The day of the drone-delivered product from Amazon appears to be somewhere over the horizon, if not the rainbow. That doesn’t mean that the flow of packages to consumer doorsteps is likely to decline.
E-commerce continues to be a growing segment of the economy. As a result, a logical conclusion one can come to is that more delivery trucks, large and small, are going to be tooling around urban centers in North Carolina and the rest of the country. Where that’s the case, there’s also a greater risk of serious, perhaps deadly truck accidents.
Adding to the concern is that so many cities are doing what they can to promote bicycling not just as a recreational pastime but also as an eco-friendly means of commuting to work and school.
Readers may recall that just this past May, some in Fayetteville participated in the National Bike to School Day. The parents, teachers and students who were involved say they are looking to inspire greater adoption of bicycling and awareness to improve biking safety. For the just-ended celebration, riders made a point of following all the proper traffic laws. But they took precautions to use only low-traffic routes.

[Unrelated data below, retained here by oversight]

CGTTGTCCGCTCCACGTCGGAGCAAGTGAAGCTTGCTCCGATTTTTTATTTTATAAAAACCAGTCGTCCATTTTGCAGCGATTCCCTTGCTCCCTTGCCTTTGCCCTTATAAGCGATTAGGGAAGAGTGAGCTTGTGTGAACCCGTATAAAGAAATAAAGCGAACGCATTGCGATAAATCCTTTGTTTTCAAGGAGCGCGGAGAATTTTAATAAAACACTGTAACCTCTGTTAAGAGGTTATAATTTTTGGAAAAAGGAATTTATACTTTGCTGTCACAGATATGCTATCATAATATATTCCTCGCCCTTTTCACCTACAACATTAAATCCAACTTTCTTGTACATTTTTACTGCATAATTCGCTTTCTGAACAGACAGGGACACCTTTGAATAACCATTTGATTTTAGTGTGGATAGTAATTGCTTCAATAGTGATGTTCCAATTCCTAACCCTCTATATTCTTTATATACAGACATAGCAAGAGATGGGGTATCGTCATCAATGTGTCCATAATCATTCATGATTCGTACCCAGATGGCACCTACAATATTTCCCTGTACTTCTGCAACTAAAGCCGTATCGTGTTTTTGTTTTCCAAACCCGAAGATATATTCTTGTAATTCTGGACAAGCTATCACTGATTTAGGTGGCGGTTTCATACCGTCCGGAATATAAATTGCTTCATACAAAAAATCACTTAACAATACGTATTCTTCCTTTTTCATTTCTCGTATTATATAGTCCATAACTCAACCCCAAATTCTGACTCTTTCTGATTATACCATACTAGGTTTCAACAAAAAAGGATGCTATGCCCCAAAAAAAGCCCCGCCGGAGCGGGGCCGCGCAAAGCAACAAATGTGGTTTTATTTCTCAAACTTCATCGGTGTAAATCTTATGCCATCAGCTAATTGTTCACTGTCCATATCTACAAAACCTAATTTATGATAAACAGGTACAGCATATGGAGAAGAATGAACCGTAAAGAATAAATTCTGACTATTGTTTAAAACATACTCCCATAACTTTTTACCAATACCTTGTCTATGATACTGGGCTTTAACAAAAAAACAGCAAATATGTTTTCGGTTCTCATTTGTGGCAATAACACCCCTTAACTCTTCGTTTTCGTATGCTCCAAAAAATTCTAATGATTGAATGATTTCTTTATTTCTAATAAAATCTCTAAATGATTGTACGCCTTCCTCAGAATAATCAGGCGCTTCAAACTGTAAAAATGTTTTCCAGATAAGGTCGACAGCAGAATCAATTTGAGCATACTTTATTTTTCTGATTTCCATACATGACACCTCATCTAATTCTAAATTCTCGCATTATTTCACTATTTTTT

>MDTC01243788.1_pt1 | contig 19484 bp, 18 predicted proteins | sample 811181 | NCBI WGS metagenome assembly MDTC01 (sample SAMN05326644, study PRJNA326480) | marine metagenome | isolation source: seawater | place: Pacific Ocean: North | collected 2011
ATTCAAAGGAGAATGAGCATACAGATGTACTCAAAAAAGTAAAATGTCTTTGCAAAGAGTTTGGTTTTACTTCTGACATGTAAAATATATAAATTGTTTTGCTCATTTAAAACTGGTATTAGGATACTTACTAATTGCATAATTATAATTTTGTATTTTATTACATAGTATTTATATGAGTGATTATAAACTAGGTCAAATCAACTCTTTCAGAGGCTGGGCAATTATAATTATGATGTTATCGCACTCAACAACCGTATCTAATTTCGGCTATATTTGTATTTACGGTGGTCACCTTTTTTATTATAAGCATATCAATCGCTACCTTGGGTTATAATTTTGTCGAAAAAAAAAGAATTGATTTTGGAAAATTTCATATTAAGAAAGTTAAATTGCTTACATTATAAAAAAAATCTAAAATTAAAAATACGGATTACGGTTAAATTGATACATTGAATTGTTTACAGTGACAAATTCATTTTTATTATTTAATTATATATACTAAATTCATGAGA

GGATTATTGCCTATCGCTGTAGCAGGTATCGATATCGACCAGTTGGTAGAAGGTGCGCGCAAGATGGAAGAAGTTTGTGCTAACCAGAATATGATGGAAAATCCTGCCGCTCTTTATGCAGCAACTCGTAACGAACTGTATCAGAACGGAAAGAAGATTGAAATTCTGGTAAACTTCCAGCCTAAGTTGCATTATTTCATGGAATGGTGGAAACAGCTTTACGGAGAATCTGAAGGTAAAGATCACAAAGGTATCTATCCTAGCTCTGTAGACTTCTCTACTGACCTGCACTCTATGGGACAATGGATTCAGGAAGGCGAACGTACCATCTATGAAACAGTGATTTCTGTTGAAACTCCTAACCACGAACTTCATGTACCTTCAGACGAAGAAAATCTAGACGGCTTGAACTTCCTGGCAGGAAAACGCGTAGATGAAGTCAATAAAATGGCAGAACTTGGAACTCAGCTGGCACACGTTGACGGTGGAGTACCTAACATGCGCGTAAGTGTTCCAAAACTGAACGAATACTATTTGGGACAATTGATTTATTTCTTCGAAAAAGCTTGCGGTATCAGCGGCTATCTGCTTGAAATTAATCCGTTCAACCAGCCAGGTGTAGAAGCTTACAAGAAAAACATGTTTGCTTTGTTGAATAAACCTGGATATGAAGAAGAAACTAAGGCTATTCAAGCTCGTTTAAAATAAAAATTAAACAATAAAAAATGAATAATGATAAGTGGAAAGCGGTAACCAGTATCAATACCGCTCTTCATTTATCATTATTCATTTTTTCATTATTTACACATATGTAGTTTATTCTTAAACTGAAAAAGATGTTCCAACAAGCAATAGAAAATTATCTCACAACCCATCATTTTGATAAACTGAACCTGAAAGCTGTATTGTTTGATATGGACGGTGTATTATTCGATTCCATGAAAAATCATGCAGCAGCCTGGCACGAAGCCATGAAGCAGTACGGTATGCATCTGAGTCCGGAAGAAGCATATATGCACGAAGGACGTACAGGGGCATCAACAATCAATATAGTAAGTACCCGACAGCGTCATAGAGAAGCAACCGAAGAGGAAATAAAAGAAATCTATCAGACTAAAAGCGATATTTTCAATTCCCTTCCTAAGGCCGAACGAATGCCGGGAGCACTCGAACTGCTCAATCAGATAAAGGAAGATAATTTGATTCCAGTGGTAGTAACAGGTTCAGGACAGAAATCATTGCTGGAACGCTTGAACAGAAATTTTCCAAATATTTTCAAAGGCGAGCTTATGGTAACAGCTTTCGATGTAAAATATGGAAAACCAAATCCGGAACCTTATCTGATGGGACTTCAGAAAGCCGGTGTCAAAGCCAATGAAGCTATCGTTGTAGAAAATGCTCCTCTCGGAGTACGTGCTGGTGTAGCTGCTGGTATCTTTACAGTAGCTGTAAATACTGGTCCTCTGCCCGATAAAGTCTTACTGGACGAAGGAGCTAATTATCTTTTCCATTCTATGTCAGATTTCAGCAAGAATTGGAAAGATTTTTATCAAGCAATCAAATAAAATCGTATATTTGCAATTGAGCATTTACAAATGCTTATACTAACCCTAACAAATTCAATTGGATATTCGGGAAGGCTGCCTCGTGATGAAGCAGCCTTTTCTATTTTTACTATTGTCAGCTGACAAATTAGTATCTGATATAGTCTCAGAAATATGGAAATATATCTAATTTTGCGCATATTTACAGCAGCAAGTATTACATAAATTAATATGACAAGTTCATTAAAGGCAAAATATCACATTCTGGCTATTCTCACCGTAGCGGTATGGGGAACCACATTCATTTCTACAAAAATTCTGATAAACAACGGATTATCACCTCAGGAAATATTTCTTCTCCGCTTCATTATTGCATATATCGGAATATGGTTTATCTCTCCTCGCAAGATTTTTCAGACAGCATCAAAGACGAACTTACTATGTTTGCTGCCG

That was surely wise. According to statistics from the National Highway Traffic Safety Administration, the percentage of pedal-powered vehicles killed in traffic accidents has been steadily increasing, even as overall fatal accidents are declining. And predictions from experts are that that trend is likely to continue unless something is done about it.
Safety advocates are calling for a range of reforms to reduce accident rates. Suggestions include improved truck driver training, restricting truck sizes in some cases and better street design. They also call for tougher penalties when drivers do kill cyclists and pedestrians.
Shy of that, victims of such accidents should know that they can do something on their own to hold negligent truckers accountable. Consulting an experienced attorney is the way to start.
Source: Fairwarning.org, “Collision Course: With Wary Eye on Big Trucks, Bike Riders Seek Safe Space on City Streets,” Bridget Huber, June 30, 2015